Post by maddletom »

I'm in the same boat as OP. US citizen who moved to the UK a while ago for a Masters degree and have been working here for several years. No prior brokerage account in the US and no maintained address. Have just recently started to look at investment planning options thanks to salary raise etc. Was feeling quite excited at first and now fairly depressed! Have gone through the same logic tree (no Non-US funds due to PFIC, no US funds due to PRIIPs/brokers not taking non-resident clients - have tried Schwab as well but they won't allow ETF purchases due to non-US residency. Can't imagine giving up citizenship as I might want to return to the US some day (lot's of family there etc), but this seems pretty ludicrous!

Keen for any other ideas :confused . I'm not particularly comfortable with individual stock picking, but it also seems silly to sit on cash (particularly given recent inflation indicators). I have a decent workplace pension which is thankfully shielded from PFIC, but am maxed out on what I can contribute and would like something accessible on a medium term horizon.
iamthewalrus
Posts: 17
Joined: Sun Feb 11, 2018 4:14 pm

Re: US citizen in UK

Post by iamthewalrus »

I'm sorry about your situations, US tax compliance for expats is extremely burdensome.

One option I've heard about is to use options trading on the ETFs. While Interactive Brokers (just like other US brokers) will not let you purchase ETFs directly as a non-US resident they don't restrict trading options on the same ETFs. So what you can do is buy an option on the ETF and exercise the option on expiry and collect the ETF and you're left holding the ETF (usually when people trade options they don't intend to ever let them expire, they will trade them based on the price difference before expiration, but if you let it expire the terms kick in and the underlying securities change hands).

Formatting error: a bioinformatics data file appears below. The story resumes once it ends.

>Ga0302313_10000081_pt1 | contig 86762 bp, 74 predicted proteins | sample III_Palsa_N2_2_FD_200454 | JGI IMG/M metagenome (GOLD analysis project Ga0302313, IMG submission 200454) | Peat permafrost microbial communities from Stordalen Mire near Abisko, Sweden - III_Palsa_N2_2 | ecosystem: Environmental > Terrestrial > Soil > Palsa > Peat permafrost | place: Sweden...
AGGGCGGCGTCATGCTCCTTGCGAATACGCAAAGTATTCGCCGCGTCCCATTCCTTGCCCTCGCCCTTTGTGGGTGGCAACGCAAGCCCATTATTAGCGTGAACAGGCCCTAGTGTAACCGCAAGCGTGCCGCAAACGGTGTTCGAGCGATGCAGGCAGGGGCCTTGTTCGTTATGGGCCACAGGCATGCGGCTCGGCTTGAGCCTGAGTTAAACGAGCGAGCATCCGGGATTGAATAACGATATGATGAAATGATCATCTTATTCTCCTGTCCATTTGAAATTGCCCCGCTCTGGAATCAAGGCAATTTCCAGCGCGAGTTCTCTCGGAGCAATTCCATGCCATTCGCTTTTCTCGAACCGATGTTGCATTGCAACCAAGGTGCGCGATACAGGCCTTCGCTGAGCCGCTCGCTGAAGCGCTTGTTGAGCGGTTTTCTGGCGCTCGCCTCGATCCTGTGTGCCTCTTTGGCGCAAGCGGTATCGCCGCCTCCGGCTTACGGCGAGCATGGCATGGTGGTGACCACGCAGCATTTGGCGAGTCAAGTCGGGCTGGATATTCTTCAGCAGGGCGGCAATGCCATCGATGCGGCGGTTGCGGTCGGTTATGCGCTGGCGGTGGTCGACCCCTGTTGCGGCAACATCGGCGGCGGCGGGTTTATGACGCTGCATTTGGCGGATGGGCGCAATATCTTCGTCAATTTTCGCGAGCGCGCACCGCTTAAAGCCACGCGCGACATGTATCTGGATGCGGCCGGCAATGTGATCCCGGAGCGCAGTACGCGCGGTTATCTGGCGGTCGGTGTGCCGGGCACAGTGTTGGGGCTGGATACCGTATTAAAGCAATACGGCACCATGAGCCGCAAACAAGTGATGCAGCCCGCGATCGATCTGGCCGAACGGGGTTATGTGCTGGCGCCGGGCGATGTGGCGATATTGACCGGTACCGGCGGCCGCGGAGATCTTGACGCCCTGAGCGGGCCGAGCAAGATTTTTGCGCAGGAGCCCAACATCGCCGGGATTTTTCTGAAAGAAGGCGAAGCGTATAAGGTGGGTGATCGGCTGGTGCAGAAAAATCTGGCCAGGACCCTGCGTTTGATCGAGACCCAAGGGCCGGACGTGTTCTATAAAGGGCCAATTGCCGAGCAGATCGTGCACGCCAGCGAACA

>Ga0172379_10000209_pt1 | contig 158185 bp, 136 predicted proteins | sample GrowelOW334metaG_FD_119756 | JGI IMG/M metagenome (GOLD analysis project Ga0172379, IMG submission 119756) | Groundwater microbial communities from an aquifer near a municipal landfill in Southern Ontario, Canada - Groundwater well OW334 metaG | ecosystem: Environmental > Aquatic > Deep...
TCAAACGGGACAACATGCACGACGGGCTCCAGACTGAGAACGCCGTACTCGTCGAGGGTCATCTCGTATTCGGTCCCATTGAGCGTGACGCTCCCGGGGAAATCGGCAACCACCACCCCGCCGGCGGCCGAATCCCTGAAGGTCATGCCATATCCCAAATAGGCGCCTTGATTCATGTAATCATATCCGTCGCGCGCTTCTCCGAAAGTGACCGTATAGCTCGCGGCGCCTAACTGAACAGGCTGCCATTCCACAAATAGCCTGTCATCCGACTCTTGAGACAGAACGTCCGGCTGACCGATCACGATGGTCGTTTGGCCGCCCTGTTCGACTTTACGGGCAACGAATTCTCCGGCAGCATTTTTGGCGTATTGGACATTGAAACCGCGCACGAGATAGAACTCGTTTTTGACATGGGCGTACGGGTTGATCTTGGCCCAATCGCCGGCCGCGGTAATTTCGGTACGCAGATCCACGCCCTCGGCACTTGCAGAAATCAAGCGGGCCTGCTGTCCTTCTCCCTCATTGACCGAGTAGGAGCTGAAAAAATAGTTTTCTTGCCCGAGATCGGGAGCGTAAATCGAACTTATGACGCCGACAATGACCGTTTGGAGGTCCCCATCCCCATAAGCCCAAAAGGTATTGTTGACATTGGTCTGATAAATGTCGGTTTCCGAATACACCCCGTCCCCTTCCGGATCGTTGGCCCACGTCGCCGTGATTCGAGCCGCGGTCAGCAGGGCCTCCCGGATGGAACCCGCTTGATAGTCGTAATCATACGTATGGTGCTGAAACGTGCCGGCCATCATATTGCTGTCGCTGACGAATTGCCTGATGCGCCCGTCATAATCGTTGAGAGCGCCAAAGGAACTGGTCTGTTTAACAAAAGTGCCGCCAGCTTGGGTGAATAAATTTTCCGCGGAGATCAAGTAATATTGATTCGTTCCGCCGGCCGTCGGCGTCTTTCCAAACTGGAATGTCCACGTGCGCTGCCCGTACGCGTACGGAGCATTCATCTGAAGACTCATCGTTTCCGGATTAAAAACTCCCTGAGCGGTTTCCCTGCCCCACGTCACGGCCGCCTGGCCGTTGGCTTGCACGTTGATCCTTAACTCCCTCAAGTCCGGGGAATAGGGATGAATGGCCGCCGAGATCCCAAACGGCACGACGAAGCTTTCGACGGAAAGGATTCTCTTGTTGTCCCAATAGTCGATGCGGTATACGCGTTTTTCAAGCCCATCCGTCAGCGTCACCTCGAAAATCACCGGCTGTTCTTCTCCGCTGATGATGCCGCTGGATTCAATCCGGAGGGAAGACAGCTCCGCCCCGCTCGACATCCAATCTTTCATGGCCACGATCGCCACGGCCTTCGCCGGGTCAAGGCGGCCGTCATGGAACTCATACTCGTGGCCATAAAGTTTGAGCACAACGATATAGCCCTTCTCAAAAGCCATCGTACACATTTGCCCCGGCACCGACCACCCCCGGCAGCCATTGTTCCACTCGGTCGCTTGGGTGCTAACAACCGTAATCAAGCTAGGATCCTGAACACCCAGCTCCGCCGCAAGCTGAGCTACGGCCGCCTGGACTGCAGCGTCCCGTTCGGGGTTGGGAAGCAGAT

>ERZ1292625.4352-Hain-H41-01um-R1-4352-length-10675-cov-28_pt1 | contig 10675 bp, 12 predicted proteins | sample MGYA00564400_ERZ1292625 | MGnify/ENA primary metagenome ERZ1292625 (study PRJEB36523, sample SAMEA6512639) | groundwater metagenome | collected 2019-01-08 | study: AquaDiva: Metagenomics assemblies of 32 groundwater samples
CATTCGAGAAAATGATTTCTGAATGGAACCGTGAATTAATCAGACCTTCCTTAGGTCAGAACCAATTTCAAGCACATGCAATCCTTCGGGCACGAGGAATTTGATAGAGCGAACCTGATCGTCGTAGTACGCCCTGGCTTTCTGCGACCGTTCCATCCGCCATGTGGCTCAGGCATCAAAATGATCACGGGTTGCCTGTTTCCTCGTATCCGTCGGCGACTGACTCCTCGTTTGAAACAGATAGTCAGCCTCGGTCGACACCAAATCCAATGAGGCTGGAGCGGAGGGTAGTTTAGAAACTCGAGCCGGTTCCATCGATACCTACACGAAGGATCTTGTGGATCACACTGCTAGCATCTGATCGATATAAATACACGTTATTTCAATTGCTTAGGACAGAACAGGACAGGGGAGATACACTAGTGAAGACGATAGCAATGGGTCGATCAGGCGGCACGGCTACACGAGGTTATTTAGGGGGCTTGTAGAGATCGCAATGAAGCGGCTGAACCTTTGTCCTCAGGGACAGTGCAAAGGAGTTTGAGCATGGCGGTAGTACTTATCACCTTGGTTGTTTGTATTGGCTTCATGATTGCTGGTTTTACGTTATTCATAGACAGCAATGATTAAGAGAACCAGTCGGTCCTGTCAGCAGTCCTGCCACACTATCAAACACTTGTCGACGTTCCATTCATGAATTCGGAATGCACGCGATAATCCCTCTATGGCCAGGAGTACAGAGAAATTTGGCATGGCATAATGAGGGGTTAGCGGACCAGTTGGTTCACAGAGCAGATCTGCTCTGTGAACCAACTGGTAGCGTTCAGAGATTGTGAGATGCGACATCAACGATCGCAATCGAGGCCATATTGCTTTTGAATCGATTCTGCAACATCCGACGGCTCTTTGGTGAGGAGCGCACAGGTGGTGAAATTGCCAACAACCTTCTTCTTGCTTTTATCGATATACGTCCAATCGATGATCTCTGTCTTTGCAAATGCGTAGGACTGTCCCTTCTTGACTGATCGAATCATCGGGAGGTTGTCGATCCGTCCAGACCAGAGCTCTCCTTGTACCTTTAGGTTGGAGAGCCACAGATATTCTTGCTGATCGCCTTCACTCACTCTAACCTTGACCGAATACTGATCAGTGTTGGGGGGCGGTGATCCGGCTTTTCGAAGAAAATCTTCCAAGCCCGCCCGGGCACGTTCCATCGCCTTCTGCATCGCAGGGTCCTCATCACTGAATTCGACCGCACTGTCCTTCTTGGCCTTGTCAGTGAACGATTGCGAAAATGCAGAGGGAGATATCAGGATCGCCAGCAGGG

This is (briefly) described here: https://www.reddit.com/r/eupersonalfina ... out_kid.3F

Also pay close attention to HMRC reporting funds, of which most of the Vanguard core ETFs are. You probably want to make sure that you only hold US ETFs that are HMRC reporting. These will allow you to sell the ETFs at capital gains tax rate in the UK and not a punitive tax rate (similar in spirit to the US PFIC rules). The bogleheads wiki has some information here: https://www.bogleheads.org/wiki/Vanguar ... ting_funds. Note that the HMRC funds produce a report every year that includes the amount taxable in that year which you'll have to include with your UK taxes. For Vanguard index funds this amount is usually either 0 or very close to it.
Marseille07
Posts: 4140
Joined: Fri Nov 06, 2020 1:41 pm

Re: US citizen in UK

Post by Marseille07 »